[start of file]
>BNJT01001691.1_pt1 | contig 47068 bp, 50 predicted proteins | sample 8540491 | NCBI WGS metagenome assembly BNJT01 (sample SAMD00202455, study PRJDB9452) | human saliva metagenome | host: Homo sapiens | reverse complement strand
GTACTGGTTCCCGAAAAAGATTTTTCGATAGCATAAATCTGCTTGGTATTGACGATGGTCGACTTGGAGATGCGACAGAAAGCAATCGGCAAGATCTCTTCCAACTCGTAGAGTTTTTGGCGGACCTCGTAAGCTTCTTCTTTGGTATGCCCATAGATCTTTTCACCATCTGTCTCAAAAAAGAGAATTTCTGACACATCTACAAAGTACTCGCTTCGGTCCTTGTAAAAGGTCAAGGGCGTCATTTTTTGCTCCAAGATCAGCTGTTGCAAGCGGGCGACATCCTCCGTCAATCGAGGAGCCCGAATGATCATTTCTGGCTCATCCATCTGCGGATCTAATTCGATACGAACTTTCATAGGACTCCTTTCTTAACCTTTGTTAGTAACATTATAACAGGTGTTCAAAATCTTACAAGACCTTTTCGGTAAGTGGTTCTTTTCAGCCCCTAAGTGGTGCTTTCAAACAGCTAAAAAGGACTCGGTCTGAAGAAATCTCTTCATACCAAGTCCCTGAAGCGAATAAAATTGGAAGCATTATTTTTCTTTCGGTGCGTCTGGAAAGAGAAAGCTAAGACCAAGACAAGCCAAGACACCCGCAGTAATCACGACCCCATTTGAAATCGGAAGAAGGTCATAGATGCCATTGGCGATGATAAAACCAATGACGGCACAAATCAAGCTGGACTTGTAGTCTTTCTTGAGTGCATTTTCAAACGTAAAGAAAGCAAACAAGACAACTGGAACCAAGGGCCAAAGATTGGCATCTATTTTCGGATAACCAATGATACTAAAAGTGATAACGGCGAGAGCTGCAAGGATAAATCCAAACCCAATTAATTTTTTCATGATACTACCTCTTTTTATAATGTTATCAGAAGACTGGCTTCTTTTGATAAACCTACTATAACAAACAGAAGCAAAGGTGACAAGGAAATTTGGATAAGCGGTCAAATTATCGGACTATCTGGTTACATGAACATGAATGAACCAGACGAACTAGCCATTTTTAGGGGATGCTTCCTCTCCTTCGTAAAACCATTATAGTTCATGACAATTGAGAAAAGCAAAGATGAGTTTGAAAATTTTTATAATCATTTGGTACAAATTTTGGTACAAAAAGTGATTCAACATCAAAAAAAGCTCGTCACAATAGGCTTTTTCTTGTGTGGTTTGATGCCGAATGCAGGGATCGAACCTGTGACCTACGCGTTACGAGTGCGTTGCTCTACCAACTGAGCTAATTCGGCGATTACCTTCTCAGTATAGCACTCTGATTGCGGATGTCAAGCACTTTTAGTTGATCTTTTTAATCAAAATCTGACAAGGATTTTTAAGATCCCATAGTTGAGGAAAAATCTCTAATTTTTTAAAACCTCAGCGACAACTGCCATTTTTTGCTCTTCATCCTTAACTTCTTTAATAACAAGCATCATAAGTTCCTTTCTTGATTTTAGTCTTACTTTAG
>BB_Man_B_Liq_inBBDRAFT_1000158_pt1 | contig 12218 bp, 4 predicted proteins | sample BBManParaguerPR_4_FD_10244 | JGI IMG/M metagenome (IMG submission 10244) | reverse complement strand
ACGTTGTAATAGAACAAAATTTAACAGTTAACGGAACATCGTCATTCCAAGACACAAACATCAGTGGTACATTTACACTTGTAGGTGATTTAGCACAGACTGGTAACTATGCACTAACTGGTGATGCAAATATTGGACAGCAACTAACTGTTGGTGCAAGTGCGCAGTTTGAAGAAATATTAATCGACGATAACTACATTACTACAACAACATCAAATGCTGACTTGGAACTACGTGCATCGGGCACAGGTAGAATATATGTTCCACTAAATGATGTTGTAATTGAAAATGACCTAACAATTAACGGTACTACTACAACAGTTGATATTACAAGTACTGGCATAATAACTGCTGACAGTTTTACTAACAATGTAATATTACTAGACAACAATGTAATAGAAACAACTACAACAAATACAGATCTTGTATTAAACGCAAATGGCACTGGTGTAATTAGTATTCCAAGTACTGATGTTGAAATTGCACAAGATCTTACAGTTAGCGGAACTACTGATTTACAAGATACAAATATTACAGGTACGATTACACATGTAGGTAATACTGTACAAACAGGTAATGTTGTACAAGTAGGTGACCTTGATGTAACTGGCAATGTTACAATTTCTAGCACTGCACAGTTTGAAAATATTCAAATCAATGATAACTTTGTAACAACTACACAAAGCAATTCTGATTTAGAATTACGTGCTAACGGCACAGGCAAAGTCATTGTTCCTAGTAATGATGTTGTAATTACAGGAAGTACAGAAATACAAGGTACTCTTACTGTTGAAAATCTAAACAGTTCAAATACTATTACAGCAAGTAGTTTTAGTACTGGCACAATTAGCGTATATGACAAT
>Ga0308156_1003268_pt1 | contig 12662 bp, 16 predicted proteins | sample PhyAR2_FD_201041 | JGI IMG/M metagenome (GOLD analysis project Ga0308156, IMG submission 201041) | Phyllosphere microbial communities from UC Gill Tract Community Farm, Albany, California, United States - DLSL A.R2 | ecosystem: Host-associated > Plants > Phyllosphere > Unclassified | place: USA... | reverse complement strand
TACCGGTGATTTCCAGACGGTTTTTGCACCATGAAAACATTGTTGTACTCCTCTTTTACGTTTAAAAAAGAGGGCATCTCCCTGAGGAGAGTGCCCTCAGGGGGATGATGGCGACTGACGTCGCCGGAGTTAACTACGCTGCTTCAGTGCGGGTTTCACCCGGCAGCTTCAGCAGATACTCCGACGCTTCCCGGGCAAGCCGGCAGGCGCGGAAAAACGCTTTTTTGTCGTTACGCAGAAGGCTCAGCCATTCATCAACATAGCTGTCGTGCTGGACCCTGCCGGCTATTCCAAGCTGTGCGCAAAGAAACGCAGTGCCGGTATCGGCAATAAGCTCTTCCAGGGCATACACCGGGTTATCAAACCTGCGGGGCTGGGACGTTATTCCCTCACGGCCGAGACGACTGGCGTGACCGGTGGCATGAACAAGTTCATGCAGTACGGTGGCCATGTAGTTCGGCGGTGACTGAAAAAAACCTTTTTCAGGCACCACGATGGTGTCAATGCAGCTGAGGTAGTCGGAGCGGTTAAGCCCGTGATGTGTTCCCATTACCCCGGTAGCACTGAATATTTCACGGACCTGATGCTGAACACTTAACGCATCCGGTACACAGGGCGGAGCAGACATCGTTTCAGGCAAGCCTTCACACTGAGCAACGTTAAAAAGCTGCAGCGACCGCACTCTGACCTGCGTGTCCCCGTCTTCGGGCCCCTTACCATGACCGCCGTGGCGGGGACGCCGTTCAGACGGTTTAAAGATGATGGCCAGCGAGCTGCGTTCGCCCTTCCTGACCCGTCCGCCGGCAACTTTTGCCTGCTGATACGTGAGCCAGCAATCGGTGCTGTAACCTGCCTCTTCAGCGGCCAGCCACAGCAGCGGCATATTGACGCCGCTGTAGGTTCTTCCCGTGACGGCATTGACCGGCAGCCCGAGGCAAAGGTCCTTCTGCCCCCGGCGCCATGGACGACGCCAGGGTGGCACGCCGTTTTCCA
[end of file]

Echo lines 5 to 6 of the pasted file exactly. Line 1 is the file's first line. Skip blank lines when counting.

>Ga0308156_1003268_pt1 | contig 12662 bp, 16 predicted proteins | sample PhyAR2_FD_201041 | JGI IMG/M metagenome (GOLD analysis project Ga0308156, IMG submission 201041) | Phyllosphere microbial communities from UC Gill Tract Community Farm, Albany, California, United States - DLSL A.R2 | ecosystem: Host-associated > Plants > Phyllosphere > Unclassified | place: USA... | reverse complement strand
TACCGGTGATTTCCAGACGGTTTTTGCACCATGAAAACATTGTTGTACTCCTCTTTTACGTTTAAAAAAGAGGGCATCTCCCTGAGGAGAGTGCCCTCAGGGGGATGATGGCGACTGACGTCGCCGGAGTTAACTACGCTGCTTCAGTGCGGGTTTCACCCGGCAGCTTCAGCAGATACTCCGACGCTTCCCGGGCAAGCCGGCAGGCGCGGAAAAACGCTTTTTTGTCGTTACGCAGAAGGCTCAGCCATTCATCAACATAGCTGTCGTGCTGGACCCTGCCGGCTATTCCAAGCTGTGCGCAAAGAAACGCAGTGCCGGTATCGGCAATAAGCTCTTCCAGGGCATACACCGGGTTATCAAACCTGCGGGGCTGGGACGTTATTCCCTCACGGCCGAGACGACTGGCGTGACCGGTGGCATGAACAAGTTCATGCAGTACGGTGGCCATGTAGTTCGGCGGTGACTGAAAAAAACCTTTTTCAGGCACCACGATGGTGTCAATGCAGCTGAGGTAGTCGGAGCGGTTAAGCCCGTGATGTGTTCCCATTACCCCGGTAGCACTGAATATTTCACGGACCTGATGCTGAACACTTAACGCATCCGGTACACAGGGCGGAGCAGACATCGTTTCAGGCAAGCCTTCACACTGAGCAACGTTAAAAAGCTGCAGCGACCGCACTCTGACCTGCGTGTCCCCGTCTTCGGGCCCCTTACCATGACCGCCGTGGCGGGGACGCCGTTCAGACGGTTTAAAGATGATGGCCAGCGAGCTGCGTTCGCCCTTCCTGACCCGTCCGCCGGCAACTTTTGCCTGCTGATACGTGAGCCAGCAATCGGTGCTGTAACCTGCCTCTTCAGCGGCCAGCCACAGCAGCGGCATATTGACGCCGCTGTAGGTTCTTCCCGTGACGGCATTGACCGGCAGCCCGAGGCAAAGGTCCTTCTGCCCCCGGCGCCATGGACGACGCCAGGGTGGCACGCCGTTTTCCA